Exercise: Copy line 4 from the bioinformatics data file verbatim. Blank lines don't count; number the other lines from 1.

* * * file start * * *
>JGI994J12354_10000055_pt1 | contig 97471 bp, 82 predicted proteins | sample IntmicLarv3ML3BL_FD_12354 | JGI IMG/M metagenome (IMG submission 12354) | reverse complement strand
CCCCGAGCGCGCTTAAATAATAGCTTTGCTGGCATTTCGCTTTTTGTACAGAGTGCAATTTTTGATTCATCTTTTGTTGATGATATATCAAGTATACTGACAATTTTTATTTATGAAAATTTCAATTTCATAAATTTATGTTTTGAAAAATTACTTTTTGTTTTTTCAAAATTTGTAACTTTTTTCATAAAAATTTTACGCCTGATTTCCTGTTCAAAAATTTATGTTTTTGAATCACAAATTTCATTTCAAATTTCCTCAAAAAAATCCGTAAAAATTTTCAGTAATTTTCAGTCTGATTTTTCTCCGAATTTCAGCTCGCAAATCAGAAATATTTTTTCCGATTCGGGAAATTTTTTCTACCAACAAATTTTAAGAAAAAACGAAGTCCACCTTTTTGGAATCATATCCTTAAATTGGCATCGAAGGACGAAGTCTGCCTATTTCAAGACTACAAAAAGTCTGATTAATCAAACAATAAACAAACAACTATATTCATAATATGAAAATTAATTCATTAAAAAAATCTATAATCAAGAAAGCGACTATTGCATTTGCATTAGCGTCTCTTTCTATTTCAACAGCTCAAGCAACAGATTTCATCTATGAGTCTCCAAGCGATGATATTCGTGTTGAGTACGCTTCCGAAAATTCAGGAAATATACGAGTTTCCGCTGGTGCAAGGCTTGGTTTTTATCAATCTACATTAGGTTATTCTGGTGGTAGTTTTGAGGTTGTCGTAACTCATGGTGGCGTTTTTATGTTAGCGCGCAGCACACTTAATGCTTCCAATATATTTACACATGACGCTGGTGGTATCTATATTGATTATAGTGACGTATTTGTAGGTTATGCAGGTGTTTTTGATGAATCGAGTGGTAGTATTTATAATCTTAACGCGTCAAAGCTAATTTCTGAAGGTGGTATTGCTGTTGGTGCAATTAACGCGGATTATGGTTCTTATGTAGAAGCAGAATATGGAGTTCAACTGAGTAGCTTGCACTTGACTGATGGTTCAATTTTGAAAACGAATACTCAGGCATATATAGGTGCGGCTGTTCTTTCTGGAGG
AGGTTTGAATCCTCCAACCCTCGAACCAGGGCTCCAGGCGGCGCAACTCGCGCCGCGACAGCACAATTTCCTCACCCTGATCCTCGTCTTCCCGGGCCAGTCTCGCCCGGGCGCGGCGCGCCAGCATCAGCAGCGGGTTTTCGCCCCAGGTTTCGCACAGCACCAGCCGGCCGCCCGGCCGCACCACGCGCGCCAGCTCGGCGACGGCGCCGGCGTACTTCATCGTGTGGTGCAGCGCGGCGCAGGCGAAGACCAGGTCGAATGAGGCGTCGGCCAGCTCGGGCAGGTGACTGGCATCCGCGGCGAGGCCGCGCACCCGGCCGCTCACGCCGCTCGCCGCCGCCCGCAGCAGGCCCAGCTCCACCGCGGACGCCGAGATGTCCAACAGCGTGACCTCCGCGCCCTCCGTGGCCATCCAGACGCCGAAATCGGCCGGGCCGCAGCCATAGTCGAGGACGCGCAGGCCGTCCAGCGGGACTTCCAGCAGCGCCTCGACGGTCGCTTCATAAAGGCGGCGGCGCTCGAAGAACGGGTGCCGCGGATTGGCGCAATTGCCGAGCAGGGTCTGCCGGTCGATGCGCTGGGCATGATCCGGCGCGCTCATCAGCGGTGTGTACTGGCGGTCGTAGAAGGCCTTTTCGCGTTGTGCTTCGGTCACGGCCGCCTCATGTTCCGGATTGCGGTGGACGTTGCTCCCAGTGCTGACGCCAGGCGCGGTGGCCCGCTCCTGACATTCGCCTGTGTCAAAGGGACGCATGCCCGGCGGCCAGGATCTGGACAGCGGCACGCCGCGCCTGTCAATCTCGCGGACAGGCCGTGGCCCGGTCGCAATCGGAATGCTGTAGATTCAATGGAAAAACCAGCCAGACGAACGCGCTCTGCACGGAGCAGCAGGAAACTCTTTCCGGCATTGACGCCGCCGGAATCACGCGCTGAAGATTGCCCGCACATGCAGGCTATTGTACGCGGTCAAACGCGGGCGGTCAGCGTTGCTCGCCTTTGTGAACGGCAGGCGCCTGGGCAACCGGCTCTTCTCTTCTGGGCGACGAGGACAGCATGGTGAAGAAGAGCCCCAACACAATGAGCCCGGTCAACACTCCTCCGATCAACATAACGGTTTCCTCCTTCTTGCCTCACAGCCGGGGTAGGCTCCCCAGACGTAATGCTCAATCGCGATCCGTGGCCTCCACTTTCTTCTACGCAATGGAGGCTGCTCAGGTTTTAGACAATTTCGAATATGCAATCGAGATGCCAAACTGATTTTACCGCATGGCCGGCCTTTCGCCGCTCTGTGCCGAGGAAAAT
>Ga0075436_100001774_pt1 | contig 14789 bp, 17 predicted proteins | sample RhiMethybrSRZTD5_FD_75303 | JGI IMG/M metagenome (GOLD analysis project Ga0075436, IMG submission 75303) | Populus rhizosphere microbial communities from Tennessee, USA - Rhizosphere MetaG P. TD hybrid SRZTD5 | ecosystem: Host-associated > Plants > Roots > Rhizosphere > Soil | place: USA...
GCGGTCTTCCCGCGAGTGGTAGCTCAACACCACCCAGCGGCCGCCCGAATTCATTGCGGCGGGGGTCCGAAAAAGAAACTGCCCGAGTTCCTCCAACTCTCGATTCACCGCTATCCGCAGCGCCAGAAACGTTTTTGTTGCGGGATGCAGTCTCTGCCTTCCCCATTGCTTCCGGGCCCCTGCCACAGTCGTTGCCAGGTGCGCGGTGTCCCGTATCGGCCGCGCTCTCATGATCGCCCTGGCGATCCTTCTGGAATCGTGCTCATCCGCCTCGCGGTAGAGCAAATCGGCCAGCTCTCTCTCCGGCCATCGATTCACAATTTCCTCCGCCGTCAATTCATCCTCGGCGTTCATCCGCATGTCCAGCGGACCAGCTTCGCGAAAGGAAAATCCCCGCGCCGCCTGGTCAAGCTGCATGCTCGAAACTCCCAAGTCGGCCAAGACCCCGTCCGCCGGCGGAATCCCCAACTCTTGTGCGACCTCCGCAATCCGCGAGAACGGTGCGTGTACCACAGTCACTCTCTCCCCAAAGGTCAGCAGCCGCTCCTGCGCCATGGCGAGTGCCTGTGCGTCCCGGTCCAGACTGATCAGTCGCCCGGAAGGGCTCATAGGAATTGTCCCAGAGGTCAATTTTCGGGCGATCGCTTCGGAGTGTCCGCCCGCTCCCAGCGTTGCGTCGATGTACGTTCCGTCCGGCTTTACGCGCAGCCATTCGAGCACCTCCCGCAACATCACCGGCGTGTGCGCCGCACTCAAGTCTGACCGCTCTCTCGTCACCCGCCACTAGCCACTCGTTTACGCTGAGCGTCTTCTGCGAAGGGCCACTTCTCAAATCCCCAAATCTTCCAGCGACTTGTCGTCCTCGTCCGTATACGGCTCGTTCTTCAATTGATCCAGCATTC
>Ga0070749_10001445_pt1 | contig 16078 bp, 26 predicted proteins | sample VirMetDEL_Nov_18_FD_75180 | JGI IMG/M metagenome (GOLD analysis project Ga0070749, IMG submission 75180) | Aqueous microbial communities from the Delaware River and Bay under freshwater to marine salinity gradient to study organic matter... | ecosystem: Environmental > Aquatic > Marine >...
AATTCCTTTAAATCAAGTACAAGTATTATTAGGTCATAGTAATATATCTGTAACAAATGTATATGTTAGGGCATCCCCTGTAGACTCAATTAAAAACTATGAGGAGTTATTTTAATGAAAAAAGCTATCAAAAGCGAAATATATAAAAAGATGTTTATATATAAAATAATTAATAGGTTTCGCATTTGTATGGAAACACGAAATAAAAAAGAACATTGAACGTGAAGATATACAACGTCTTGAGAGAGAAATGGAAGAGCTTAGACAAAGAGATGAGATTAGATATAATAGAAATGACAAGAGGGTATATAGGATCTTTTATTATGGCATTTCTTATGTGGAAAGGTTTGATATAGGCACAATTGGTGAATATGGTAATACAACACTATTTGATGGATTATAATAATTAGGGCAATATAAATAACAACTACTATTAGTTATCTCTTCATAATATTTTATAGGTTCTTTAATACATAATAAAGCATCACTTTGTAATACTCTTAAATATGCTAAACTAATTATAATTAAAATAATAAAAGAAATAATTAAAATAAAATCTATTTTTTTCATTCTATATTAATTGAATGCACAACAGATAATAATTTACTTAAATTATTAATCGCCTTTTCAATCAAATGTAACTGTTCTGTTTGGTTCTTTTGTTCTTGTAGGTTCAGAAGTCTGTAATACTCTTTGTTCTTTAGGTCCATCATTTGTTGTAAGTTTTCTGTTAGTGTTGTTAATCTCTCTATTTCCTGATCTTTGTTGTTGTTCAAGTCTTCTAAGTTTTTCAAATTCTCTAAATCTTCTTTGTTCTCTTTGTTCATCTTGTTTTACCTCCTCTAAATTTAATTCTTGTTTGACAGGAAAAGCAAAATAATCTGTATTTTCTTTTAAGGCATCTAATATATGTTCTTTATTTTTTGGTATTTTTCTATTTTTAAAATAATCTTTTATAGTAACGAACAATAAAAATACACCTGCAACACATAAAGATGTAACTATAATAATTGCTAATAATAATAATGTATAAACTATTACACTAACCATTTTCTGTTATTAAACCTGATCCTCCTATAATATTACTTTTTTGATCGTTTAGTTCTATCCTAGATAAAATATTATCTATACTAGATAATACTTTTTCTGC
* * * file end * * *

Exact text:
>Ga0075436_100001774_pt1 | contig 14789 bp, 17 predicted proteins | sample RhiMethybrSRZTD5_FD_75303 | JGI IMG/M metagenome (GOLD analysis project Ga0075436, IMG submission 75303) | Populus rhizosphere microbial communities from Tennessee, USA - Rhizosphere MetaG P. TD hybrid SRZTD5 | ecosystem: Host-associated > Plants > Roots > Rhizosphere > Soil | place: USA...